NASA OIG: Funding Problems Threaten Delays in Orion Program

NASA’s $16.5 billion deep space Orion Multi-purpose Crew Vehicle (MPCV) is suffering from underfunding that threatens increasing program risks and causing delays in a program that won’t fly with astronauts until 2021, the space agency’s watchdog reports.

“Constrained funding for the MPCV forced Program managers to adopt a less-than-optimal incremental development approach in which elements necessary to complete the most immediate tests are given priority while development and testing is delayed on other important but less time sensitive aspects of the Program,” NASA’s Inspector General said in an audit released this week. “While this may be the only realistic and affordable development approach available to NASA given the Program’s current funding profile, such an approach increases risks.”

The audit also reports that:

  • the MPCV program is already suffering from delays in testing key components and systems, including postponing the Ascent Abort-2 test by 4 years and the Exploration Flight Test-1 9 months;
  • “under the Program’s incremental development strategy NASA has delayed development of many of the life support systems required for performing crewed missions.”
  • the program is further vulnerable to slips if NASA experiences delays in developing the the Space Launch System and ESA with the spacecraft’s service module;
  • the five biggest technical risks include spacecraft weight, vehicle test and verification plan, cracking of the heat shield, heat shield production schedule, and engineering drawing release rate.
  • Even after MPCV is developed, “NASA will continue to face significant challenges concerning the long-term sustainability of its human exploration program. For example, unless NASA begins a program to develop landers and surface systems, NASA astronauts will be limited to orbital missions using the MPCV.”

Lockheed Martin was awarded a contract for the Orion Crew Exploration Vehicle (CEV) vehicle in 2006 as part of the Constellation program, which aimed to return U.S. astronauts to the moon. The Obama Administration later canceled Constellation, but two key elements of it — Orion MPCV and a heavy-lift vehicle now known as Space Launch System (SLS) — were saved from the program.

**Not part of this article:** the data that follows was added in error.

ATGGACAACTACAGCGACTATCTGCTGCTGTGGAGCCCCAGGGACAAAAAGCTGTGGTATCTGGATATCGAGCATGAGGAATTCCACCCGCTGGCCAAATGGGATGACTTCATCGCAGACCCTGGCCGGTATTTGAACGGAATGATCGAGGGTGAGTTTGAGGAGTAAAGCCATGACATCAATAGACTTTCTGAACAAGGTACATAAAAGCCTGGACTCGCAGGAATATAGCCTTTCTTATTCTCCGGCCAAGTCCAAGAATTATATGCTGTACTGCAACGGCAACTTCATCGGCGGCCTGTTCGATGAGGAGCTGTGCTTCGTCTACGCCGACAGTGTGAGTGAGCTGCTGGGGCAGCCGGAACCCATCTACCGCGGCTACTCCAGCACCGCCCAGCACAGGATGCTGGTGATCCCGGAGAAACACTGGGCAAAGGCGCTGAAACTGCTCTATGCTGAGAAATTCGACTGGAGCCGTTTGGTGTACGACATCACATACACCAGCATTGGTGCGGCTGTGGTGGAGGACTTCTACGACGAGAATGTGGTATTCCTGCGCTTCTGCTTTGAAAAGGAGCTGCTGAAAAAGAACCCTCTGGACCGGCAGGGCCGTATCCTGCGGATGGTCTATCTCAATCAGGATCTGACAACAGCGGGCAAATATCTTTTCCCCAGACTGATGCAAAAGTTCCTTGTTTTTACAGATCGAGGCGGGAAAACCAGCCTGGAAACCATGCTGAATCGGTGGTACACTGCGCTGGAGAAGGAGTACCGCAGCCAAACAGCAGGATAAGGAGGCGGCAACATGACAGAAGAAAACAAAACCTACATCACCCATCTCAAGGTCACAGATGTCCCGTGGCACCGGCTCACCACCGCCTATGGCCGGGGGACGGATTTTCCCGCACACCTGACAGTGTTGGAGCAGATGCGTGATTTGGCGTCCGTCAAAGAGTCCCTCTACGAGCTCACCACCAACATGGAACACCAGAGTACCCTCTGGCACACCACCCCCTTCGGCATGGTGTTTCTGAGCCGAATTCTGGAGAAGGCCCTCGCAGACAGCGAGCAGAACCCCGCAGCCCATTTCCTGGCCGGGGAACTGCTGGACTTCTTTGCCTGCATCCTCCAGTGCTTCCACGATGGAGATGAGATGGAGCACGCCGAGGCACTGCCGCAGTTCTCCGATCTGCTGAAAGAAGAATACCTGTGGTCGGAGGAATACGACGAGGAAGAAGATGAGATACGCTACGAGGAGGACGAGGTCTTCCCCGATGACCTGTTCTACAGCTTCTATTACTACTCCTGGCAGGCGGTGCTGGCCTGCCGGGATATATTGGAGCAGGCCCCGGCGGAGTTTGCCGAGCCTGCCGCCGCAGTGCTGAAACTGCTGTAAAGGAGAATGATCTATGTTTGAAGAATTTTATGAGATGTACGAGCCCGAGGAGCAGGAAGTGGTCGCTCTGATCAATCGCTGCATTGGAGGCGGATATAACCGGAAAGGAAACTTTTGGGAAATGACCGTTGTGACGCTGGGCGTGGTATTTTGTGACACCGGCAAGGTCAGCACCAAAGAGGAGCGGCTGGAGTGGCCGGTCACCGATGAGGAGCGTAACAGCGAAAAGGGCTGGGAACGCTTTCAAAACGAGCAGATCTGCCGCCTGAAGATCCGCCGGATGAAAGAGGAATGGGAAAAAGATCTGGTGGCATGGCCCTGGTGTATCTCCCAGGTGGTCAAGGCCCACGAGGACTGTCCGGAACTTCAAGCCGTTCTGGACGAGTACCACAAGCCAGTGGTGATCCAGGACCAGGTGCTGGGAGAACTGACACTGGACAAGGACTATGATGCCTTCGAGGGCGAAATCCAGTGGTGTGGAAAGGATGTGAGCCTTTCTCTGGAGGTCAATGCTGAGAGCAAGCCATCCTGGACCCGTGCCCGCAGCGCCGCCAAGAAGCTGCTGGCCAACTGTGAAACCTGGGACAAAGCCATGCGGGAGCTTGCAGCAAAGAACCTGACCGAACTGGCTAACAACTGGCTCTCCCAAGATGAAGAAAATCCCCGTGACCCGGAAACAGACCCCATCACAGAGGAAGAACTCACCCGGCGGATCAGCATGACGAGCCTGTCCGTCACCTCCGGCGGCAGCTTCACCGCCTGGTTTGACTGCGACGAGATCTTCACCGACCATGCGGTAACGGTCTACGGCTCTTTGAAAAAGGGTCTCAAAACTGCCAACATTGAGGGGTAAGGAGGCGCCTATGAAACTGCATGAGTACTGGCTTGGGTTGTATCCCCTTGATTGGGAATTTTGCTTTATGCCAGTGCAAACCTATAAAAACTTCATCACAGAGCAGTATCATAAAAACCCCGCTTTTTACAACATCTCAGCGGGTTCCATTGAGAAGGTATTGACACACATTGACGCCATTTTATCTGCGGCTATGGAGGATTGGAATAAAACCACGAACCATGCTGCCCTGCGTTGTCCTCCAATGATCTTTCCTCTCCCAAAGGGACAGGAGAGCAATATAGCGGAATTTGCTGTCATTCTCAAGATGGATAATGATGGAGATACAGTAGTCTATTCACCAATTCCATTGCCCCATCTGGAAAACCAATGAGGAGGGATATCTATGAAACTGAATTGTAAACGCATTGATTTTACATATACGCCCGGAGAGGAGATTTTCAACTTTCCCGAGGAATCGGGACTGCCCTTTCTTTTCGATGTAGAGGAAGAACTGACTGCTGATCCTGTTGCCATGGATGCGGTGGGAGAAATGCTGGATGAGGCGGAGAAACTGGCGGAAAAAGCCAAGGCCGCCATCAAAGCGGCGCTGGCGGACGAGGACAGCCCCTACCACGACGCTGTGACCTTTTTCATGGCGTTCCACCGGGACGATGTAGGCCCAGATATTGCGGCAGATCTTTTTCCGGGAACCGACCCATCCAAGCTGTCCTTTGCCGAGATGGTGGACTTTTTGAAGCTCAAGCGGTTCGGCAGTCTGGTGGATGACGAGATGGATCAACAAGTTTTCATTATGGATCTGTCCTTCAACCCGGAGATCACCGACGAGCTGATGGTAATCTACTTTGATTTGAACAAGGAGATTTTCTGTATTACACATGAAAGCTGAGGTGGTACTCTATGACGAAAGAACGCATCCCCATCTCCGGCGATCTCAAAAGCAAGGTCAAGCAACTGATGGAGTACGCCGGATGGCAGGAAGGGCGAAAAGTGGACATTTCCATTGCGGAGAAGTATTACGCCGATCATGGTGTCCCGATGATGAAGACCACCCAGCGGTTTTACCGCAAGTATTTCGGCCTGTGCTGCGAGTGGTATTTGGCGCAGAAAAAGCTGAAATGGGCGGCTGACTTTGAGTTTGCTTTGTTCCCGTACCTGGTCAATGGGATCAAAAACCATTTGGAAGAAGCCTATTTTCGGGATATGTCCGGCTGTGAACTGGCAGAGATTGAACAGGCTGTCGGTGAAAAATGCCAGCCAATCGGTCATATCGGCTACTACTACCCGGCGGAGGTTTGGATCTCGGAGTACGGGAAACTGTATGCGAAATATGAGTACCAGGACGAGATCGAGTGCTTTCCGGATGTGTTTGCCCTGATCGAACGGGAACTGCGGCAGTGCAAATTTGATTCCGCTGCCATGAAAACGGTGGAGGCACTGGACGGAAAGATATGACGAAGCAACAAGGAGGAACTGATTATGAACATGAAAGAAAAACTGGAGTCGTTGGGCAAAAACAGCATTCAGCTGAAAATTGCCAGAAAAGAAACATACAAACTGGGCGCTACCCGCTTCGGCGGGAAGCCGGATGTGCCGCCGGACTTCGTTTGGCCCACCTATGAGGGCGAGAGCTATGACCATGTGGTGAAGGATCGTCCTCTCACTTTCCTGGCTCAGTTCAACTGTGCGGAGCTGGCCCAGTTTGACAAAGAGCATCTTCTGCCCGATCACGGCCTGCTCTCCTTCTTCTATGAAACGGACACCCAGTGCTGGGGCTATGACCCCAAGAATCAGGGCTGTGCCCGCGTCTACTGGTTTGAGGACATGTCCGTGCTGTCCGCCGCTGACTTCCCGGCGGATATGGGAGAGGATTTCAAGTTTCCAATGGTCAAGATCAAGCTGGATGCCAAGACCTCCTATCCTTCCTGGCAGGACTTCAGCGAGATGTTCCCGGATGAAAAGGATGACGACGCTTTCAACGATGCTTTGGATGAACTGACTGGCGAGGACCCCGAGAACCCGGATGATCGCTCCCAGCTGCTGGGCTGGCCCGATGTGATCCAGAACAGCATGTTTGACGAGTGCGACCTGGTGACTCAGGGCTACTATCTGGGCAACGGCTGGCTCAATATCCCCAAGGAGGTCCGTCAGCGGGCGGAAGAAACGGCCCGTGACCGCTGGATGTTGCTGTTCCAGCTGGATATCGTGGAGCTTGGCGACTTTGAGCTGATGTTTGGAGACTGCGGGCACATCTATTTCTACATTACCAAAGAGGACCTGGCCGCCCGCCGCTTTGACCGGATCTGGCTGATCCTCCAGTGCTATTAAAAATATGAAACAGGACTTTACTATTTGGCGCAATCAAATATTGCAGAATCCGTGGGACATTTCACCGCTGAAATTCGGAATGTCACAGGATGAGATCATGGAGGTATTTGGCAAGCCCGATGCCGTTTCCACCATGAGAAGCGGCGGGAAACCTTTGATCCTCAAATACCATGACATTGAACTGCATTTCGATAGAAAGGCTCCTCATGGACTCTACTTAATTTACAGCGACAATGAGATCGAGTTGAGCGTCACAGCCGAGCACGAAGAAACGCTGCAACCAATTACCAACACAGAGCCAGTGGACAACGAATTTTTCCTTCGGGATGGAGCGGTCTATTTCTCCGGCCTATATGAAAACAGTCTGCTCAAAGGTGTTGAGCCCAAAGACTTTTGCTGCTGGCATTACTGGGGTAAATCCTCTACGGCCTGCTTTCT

The Inspector General’s report found two problems with MPCV: underfunding and a flat budget profile. The report notes that MPCV received $1.2 billion annually for Fiscal Years 2011 through 2013.

“The $3.6 billion received by the MPCV Program was a reduction of over $1.8 billion or 34 percent of the funding NASA expected to receive in the last CEV budget request submitted prior to cancellation of the Constellation Program,” the report states. “Moreover, the MPCV Program anticipates a flat budget profile of approximately $1 billion per year for the remainder of the decade and into the 2020s. Assuming this budget profile and current development schedule, NASA plans to spend approximately $16.5 billion developing its
crew vehicle by the time of the first crewed flight currently planned for 2021.”

The Government Accountability Office (GAO) has reported that the optimal life-cycle funding profile for space projects includes steady funding at the beginning then an increase in funding in the middle years. This produces a bell-shaped funding curve like the one shown in Figure 3 below.

Figure 3: Lifecycle Funding Profile for Space System Development


“MPCV Program officials acknowledged that a flat funding trajectory is not optimal and increases the risk that costly design changes may be needed later in the Program when they begin to integrate and test the capsule with other Program elements,” the report states.

“MPCV Program managers expect their budget to be “flat-lined” at $1 billion per year  through at least 2018. In fact, due to inflation, MPCV’s flat budget profile actually represents a reduction in out-year purchasing power,” the audit adds. “The MPCV Program has experienced significant budget reductions in the development phase, which Program officials say has made it difficult to plan and execute a viable development schedule. For example, NASA has delayed development of life support systems and some avionics due to budget constraints. The Aerospace Safety Advisory Panel – an advisory group that evaluates NASA’s safety performance – considers the MPCV’s flat budget profile the Program’s biggest risk.”

The audit makes no specific programmatic recommendations for change.

“Although we made no specific recommendations for corrective action in a draft of this report, we encouraged NASA managers to be as transparent as possible when discussing the issues facing the MPCV Program and the risk associated with its incremental development approach,” the report states. “We believe it vital that Congress and the public recognize that incremental spacecraft development is not an optimal way to sustain a human space program. Further, NASA must continue to enhance communication between the MPCV, SLS, and GSDO programs to ensure that the schedules for these interdependent programs remain aligned.”

You can read the full audit here.